News

Gene therapy in mice improves Rett syndrome

Scientists have used a gene therapy technique to reverse symptoms of Rett syndrome in mice, showing the potential for clinical application. Rett syndrome, an X-linked autism disorder that primarily occurs in girls, affects one in about 10,000 children a year.

Sodium 'switch' could provide target to treat brain disorders

Researchers at McGill University in Montreal, Canada, have found that sodium acts as a switch for a major neurotransmitter receptor in the brain, known as the kainate receptor.

Study finds new genetic variants linked to blood cancer

Multiple myeloma, one of the most common types of blood cancer, has been linked to a gene that's responsible for regulating the aging process in the human body.

Industry-academic partnerships could help propel metabolic disease research

These alliances benefit not only pharma companies, which gain access to world-class scientists and robust drug discovery programs, but also academic institutions, which increasingly are realizing that relationships with Big Pharma are more and more vital.

Diabetes progression slowed in mice

Chronic inflammation has long been thought to have ties to Type 2 diabetes, and now researchers at the National Institutes of Health believe they have discovered what that connection may be. The findings also point to a possible molecular target for treating the disease, which is a growing epidemic in the U.S.

Nerve cell death reversed in Parkinson's cells

A common ingredient used to fight wrinkles may also have the ability to fight Parkinson's disease. In laboratory tests, researchers found that the chemical, called kinetin, thwarted the death of nerve cells damaged by mutations that cause a hereditary form of Parkinson's.

Inovio vaccine kills malaria, boosts immune response in animals

A malaria shot designed by vaccine maker Inovio Pharmaceuticals killed the disease in infected cells in animals while boosting immune responses, according to a new study.

Pluristem's stem cell therapy improves tendon injuries in rats

In rats with tendon injuries that were treated with Pluristem Therapeutics' PLacental eXpanded (PLX) stem cell therapy, animals showed tendon healing at two and four weeks following injection, compared to saline-treated rats, according to the Haifa, Israel-based company.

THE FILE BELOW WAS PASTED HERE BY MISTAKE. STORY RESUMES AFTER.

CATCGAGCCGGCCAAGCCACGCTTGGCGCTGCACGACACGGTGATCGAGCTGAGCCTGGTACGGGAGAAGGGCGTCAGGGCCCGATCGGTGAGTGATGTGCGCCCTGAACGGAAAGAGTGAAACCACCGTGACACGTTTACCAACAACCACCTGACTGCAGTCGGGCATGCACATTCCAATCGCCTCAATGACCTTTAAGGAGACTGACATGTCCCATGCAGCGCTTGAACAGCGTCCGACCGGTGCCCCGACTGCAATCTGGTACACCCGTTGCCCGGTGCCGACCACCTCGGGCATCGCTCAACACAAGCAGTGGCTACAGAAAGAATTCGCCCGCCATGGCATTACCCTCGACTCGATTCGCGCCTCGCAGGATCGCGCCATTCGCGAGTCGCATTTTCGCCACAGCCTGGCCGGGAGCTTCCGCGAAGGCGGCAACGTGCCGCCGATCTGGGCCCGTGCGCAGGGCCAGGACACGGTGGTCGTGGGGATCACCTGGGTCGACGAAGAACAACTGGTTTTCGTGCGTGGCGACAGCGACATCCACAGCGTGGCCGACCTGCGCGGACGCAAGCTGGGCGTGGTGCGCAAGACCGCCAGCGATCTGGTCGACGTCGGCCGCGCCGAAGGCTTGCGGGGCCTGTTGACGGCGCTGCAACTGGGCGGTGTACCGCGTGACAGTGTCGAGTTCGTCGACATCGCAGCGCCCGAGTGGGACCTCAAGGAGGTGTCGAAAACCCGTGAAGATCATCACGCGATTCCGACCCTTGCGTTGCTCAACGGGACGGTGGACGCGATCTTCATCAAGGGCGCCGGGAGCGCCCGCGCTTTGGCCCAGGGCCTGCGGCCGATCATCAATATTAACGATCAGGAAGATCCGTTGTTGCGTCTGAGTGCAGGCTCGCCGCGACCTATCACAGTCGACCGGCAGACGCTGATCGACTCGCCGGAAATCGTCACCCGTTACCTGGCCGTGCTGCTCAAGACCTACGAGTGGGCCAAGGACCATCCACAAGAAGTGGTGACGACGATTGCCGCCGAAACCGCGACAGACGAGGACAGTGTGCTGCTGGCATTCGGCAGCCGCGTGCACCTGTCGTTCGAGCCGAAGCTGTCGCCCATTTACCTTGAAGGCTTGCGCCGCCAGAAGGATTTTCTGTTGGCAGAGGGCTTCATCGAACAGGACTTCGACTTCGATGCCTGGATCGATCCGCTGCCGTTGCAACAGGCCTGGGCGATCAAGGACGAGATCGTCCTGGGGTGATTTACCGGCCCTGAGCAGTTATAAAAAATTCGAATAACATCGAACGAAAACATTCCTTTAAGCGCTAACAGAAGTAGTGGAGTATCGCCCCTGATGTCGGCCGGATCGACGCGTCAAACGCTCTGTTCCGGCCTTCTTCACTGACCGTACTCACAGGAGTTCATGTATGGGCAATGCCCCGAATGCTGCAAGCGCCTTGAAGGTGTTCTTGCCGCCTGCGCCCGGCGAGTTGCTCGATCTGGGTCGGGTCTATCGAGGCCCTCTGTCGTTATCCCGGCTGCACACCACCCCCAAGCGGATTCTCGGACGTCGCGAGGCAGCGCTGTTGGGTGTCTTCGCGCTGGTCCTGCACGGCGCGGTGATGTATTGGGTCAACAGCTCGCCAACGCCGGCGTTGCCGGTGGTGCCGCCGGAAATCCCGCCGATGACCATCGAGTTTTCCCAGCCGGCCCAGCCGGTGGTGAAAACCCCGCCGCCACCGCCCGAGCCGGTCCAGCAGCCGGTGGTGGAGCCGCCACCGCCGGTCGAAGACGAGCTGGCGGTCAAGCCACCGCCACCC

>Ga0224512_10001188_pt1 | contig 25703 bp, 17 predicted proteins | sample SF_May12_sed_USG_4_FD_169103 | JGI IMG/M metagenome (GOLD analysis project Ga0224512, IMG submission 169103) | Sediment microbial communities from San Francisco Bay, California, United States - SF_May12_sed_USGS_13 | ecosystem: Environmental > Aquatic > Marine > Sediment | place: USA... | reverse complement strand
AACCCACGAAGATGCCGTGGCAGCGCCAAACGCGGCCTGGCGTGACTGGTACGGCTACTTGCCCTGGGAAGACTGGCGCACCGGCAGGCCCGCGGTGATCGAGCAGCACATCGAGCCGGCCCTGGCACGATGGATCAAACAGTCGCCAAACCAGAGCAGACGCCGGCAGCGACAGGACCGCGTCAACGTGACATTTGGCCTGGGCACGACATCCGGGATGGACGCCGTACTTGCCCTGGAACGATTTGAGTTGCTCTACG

Seattle BioMed wins $16M NIH grant for TB research

Seattle BioMed has been awarded a $16.6 million grant from the National Institute of Allergy and Infectious Diseases that will allow it to perform what it believes will be the most comprehensive analysis to date of tuberculosis progression from latent infection to active disease.

U.K. nonprofits offering funding for novel Parkinson's targets

The U.K. technology transfer organization MRC Technology and the nonprofit Parkinson's UK are partnering in the search for new therapeutic targets to slow, stop or reverse the progression of Parkinson's diseases.

Gene repair technique could have various therapeutic uses

Scientists may have unlocked a way to therapeutically correct genetic defects by using a new technique that targets and repairs defective genes.

Stem cell combo therapy extends survival of mice with brain tumors

A new stem cell treatment that combines neural stem cells with chemo-radiotherapy drugs could provide a better way to combat glioblastoma, the most common and lethal form of adult brain cancer.

Newly discovered proteins could play role in destroying cancer cells

U.K. researchers have discovered what role a newly identified team of proteins play in the process of cell division, and they say that harnessing these proteins could provide a new way to kill cancerous cells.

NIH to open genomic data of HeLa cells to researchers

Biomedical researchers will now be able to apply for access to the whole genome data of an important cell line known as HeLa.

University of Maryland, Baltimore partners with 5 biotech companies

The University of Maryland, Baltimore, has forged new agreements with 5 life sciences companies in the Baltimore-Washington metropolitan region through its commercialization arm, University of Maryland Ventures.

Opioid receptor research could help shape drug development for addiction

Investigators from the Florida campus of the Scripps Research Institute have found that a compound that favors a certain biological pathway could provide scientists with a roadmap for future development of more effective drugs for addiction.

New hep C model could pave way for novel treatments

Scientists may soon be able to find novel ways to treat hepatitis C using a new laboratory model developed by researchers at the Icahn School of Medicine at Mount Sinai in New York.

NIH team sees diabetes drug as a possible tool for extending life

A drug used since the 1960s to treat Type 2 diabetes appears to prolong both life and good health in middle-aged male mice. If further research supports the early results, the discovery could allow doctors to use the drug to stave off metabolic decline in humans as they grow older.

Plant-based inhibitor could halt HIV infection

A compound derived from soybeans and other plants may have HIV-fighting properties, according to new research by scientists at George Mason University.

New compound kills resistant prostate cancer cells

A team at the La Jolla, CA-based Sanford-Burnham Medical Research Institute has developed a compound called SMIP004 that causes a decrease in the number of androgen receptors--proteins located in prostate cancer cells that are activated by testosterone.